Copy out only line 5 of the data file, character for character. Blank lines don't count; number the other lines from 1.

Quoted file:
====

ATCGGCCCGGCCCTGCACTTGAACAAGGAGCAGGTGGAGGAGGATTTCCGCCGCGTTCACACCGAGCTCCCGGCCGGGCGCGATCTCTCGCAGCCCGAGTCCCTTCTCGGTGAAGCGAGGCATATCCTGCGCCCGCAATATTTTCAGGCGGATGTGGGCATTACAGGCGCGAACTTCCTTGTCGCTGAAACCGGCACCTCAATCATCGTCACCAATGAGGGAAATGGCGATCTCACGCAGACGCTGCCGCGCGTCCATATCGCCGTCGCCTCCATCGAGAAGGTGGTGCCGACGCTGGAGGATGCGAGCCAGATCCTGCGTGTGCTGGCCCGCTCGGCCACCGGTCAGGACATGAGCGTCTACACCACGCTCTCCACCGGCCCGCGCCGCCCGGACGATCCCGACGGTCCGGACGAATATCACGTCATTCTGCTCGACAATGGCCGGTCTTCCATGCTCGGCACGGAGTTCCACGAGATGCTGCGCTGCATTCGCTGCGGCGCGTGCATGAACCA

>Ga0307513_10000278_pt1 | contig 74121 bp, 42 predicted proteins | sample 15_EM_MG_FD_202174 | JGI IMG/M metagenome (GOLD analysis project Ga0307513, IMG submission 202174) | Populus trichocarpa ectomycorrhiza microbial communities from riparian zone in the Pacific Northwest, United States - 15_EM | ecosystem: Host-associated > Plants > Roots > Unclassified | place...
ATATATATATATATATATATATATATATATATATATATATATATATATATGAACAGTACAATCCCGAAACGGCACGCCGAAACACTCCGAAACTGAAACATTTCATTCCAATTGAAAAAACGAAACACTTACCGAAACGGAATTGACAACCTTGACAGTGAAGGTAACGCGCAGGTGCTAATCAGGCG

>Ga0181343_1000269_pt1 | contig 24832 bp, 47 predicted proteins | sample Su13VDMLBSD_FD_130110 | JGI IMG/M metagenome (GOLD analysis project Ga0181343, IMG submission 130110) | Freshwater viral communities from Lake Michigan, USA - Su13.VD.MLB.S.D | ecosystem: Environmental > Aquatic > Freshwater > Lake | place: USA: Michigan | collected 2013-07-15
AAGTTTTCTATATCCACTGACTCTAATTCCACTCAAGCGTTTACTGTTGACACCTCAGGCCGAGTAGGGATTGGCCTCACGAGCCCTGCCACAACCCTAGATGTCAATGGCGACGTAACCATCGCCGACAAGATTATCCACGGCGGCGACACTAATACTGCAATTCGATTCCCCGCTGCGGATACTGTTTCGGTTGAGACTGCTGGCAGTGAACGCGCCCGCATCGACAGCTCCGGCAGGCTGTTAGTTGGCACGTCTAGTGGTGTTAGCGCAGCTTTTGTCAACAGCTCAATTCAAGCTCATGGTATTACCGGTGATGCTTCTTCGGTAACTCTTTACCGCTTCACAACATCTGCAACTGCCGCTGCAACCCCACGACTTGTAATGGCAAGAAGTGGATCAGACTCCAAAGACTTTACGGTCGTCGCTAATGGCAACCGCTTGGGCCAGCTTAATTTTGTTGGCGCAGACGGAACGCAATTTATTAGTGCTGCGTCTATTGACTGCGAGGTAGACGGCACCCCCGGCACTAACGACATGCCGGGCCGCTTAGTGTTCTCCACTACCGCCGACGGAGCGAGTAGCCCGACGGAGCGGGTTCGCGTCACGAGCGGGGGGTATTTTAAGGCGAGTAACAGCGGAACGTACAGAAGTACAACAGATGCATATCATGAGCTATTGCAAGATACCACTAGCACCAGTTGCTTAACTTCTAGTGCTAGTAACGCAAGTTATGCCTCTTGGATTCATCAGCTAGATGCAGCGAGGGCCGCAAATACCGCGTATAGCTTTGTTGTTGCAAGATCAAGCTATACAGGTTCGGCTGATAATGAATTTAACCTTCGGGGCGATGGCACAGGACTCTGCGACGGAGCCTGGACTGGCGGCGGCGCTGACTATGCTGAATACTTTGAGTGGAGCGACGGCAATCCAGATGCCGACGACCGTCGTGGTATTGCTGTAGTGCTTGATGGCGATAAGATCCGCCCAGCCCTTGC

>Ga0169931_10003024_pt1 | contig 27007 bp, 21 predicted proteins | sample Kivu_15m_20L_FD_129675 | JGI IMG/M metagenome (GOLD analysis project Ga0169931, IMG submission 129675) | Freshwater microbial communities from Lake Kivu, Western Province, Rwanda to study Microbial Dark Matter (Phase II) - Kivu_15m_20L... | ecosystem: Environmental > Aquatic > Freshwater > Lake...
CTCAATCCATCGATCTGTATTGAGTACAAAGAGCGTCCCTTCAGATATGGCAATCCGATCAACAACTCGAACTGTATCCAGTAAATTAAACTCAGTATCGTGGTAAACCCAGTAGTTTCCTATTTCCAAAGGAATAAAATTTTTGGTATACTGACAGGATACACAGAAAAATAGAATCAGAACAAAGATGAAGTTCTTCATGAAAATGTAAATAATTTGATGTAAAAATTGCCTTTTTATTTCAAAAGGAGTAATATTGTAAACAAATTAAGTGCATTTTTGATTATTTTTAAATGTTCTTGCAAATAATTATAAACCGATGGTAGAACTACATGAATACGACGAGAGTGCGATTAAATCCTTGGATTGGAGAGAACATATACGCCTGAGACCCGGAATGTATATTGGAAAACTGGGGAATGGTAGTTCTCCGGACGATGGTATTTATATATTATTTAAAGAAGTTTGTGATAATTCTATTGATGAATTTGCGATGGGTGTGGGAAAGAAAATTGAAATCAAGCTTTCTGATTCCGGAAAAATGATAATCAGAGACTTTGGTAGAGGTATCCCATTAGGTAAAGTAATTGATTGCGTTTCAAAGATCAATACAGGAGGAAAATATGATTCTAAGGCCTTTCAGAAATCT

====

AAGTTTTCTATATCCACTGACTCTAATTCCACTCAAGCGTTTACTGTTGACACCTCAGGCCGAGTAGGGATTGGCCTCACGAGCCCTGCCACAACCCTAGATGTCAATGGCGACGTAACCATCGCCGACAAGATTATCCACGGCGGCGACACTAATACTGCAATTCGATTCCCCGCTGCGGATACTGTTTCGGTTGAGACTGCTGGCAGTGAACGCGCCCGCATCGACAGCTCCGGCAGGCTGTTAGTTGGCACGTCTAGTGGTGTTAGCGCAGCTTTTGTCAACAGCTCAATTCAAGCTCATGGTATTACCGGTGATGCTTCTTCGGTAACTCTTTACCGCTTCACAACATCTGCAACTGCCGCTGCAACCCCACGACTTGTAATGGCAAGAAGTGGATCAGACTCCAAAGACTTTACGGTCGTCGCTAATGGCAACCGCTTGGGCCAGCTTAATTTTGTTGGCGCAGACGGAACGCAATTTATTAGTGCTGCGTCTATTGACTGCGAGGTAGACGGCACCCCCGGCACTAACGACATGCCGGGCCGCTTAGTGTTCTCCACTACCGCCGACGGAGCGAGTAGCCCGACGGAGCGGGTTCGCGTCACGAGCGGGGGGTATTTTAAGGCGAGTAACAGCGGAACGTACAGAAGTACAACAGATGCATATCATGAGCTATTGCAAGATACCACTAGCACCAGTTGCTTAACTTCTAGTGCTAGTAACGCAAGTTATGCCTCTTGGATTCATCAGCTAGATGCAGCGAGGGCCGCAAATACCGCGTATAGCTTTGTTGTTGCAAGATCAAGCTATACAGGTTCGGCTGATAATGAATTTAACCTTCGGGGCGATGGCACAGGACTCTGCGACGGAGCCTGGACTGGCGGCGGCGCTGACTATGCTGAATACTTTGAGTGGAGCGACGGCAATCCAGATGCCGACGACCGTCGTGGTATTGCTGTAGTGCTTGATGGCGATAAGATCCGCCCAGCCCTTGC